Since it was my first time, I had to do an initial install so that all the subversion tracking data would be there. The command for installation, which would be used for a new install, was just a simple one line thing with the url of the install and a few flags. Then I had to copy over my htaccess, wp-config, and wp-content, all simple and easy.
Because this brought me up to date, I was unable to try the update type commands. But it seems extremely easy, just a one line command again, plus the web based upgrade script.
This should make my upgrading much faster and easier, and so lessen the delay between upgrades.
[Update 09/01/10]The steps, which I should have included before:
$ cd blogpath
# for trunk versions you can simply update
$ svn up
# OR for full point revisions, you must use the switch command to change versions
$ svn sw http://svn.automattic.com/wordpress/tags/2.7/ .
[Update 2/13]I’ve now done an update via subversion. It was in fact extremely easy, just one simple command line command followed by the upgrade.php script. Everything works fine, no copying and moving files and what not, although a backup is a good idea.[/update]
I guess I forgot to mention it, but my server is back to running the mac os, and it has been for a good while now. My brother had sent the install DVD finally. I erased the old partition and installed the OS cleanly, then copied over my files from backup, which I’m glad I’ve finally been doing. Of course, I could have backed them all up before wiping the drive in this instance, but it could have been worse, and there may have been some file corruption of some sort.
Unfortunately, I forgot to backup some of the files that weren’t in my home folder. Mainly game related stuff. I lost nearly my entire collection of video game ROMs, which I’ve been having trouble finding now. I also lost some game saves, including some EVN ones that I had spent some time setting up. This has led me to start doing an occasional backup of the entire boot drive. This was made possible by my purchase of a 120GB drive.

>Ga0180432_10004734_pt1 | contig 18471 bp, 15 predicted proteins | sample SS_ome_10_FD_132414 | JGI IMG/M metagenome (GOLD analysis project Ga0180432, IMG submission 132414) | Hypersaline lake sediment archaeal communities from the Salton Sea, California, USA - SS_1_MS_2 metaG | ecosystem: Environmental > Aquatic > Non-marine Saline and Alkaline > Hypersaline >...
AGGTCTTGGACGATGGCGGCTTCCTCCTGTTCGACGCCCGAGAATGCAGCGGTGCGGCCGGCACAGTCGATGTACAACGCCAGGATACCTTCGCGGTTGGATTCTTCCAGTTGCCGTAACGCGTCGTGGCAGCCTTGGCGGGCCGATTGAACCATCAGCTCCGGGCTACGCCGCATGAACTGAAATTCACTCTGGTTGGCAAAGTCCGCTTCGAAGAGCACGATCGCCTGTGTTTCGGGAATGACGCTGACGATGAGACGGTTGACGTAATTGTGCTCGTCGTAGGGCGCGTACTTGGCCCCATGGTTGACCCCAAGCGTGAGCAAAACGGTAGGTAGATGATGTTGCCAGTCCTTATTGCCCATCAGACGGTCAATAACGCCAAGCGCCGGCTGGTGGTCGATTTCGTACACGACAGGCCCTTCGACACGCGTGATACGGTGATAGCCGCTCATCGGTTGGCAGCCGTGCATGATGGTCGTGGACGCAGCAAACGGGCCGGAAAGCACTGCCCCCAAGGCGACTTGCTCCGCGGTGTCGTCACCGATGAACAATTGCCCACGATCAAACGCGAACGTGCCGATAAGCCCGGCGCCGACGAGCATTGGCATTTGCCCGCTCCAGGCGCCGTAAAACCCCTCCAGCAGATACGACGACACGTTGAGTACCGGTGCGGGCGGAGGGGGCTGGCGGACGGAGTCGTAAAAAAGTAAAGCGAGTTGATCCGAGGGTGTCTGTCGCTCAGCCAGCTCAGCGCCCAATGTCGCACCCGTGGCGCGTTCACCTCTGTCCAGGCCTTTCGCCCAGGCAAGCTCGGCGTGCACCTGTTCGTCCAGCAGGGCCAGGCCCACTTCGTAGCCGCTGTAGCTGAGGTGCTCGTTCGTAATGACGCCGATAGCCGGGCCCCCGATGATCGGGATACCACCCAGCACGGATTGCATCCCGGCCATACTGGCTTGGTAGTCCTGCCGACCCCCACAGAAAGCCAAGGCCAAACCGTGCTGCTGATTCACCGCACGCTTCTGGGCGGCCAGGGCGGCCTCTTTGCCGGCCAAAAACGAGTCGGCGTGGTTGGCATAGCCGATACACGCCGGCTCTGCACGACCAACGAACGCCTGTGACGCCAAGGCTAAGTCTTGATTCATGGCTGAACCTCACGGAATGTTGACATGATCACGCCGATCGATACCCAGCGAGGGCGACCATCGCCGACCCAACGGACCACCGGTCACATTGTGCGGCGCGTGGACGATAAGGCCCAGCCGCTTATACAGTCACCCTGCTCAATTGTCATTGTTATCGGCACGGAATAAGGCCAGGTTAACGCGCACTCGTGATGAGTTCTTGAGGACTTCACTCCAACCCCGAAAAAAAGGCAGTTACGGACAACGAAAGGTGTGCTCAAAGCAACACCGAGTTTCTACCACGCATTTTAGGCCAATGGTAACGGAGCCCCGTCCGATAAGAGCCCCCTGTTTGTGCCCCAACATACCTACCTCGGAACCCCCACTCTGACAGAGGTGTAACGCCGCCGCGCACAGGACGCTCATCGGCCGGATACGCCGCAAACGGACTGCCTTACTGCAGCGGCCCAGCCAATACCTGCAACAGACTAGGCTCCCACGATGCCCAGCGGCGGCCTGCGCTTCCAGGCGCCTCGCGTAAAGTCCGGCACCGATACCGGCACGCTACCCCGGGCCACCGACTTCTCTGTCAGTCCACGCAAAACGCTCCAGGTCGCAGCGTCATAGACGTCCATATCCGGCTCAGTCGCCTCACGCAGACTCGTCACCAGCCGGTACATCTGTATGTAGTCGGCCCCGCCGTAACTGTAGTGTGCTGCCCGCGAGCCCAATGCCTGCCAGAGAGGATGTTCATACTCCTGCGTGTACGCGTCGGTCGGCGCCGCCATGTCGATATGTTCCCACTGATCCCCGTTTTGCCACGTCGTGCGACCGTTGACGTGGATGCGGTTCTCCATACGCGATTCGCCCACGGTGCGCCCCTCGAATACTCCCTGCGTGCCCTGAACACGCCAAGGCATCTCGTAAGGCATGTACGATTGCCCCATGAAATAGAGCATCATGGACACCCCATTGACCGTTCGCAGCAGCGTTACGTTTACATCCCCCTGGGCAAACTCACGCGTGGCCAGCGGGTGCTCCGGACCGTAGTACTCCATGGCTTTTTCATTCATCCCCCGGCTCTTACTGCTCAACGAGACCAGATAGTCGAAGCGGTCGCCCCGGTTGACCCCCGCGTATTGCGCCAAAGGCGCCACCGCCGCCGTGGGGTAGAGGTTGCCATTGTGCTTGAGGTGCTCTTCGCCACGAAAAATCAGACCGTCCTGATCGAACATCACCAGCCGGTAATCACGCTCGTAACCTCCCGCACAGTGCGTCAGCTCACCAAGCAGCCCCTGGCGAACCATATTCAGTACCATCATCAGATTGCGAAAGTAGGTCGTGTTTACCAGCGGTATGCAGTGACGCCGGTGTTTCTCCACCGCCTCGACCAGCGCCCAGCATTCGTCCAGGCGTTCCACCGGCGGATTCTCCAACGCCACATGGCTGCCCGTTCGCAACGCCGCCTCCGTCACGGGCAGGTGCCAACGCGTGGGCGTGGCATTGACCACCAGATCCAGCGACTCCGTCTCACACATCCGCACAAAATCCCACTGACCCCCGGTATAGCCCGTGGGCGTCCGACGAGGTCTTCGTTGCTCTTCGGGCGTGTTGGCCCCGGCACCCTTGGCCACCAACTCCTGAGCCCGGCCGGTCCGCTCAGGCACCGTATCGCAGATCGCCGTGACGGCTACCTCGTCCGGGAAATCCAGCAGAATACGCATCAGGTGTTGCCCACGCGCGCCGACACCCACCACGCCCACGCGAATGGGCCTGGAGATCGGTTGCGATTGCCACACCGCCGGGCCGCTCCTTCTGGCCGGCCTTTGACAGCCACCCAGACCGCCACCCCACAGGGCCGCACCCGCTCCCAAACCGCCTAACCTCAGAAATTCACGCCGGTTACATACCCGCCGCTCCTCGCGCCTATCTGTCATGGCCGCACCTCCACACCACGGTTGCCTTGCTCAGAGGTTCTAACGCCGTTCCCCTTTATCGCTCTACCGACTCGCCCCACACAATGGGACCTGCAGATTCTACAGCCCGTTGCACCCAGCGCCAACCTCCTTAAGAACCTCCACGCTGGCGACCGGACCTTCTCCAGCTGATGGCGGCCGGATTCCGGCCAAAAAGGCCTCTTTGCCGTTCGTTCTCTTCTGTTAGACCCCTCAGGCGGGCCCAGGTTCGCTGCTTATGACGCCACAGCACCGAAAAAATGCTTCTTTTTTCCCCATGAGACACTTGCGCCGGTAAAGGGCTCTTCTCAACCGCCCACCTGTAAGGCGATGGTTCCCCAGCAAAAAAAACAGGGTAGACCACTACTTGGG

I have recently purchased a new computer for use for myself. This one will become server only. I may take it back to linux once again for less overhead and what not. The new computer is just an updated version of my iBook G3, an iBook G4. It will be nice to again be able to take my computer elsewhere without taking down the server.
A few weeks ago, I came home and my iBook crashed. One app after another gave me the spinning beachball of death, until I could do nothing but move the beachball. I restarted, and no startup disk was recognized. I restarted several times to no avail. Finally I shut down and then started it up. It booted, but then all the apps quickly started crashing again.
I booted using a Techtool 4.0.1 disk. It was ridiculously slow. The volume structes test took 8 hours, and told me I had a problem and needed to rebuild the structures. I told it to do its thing. It took another 8 hours. Rebooting after that, my disk was no longer found again. I gave up on the problem then, and decided to install linux so I could get my server up and running as quickly as possible (see below).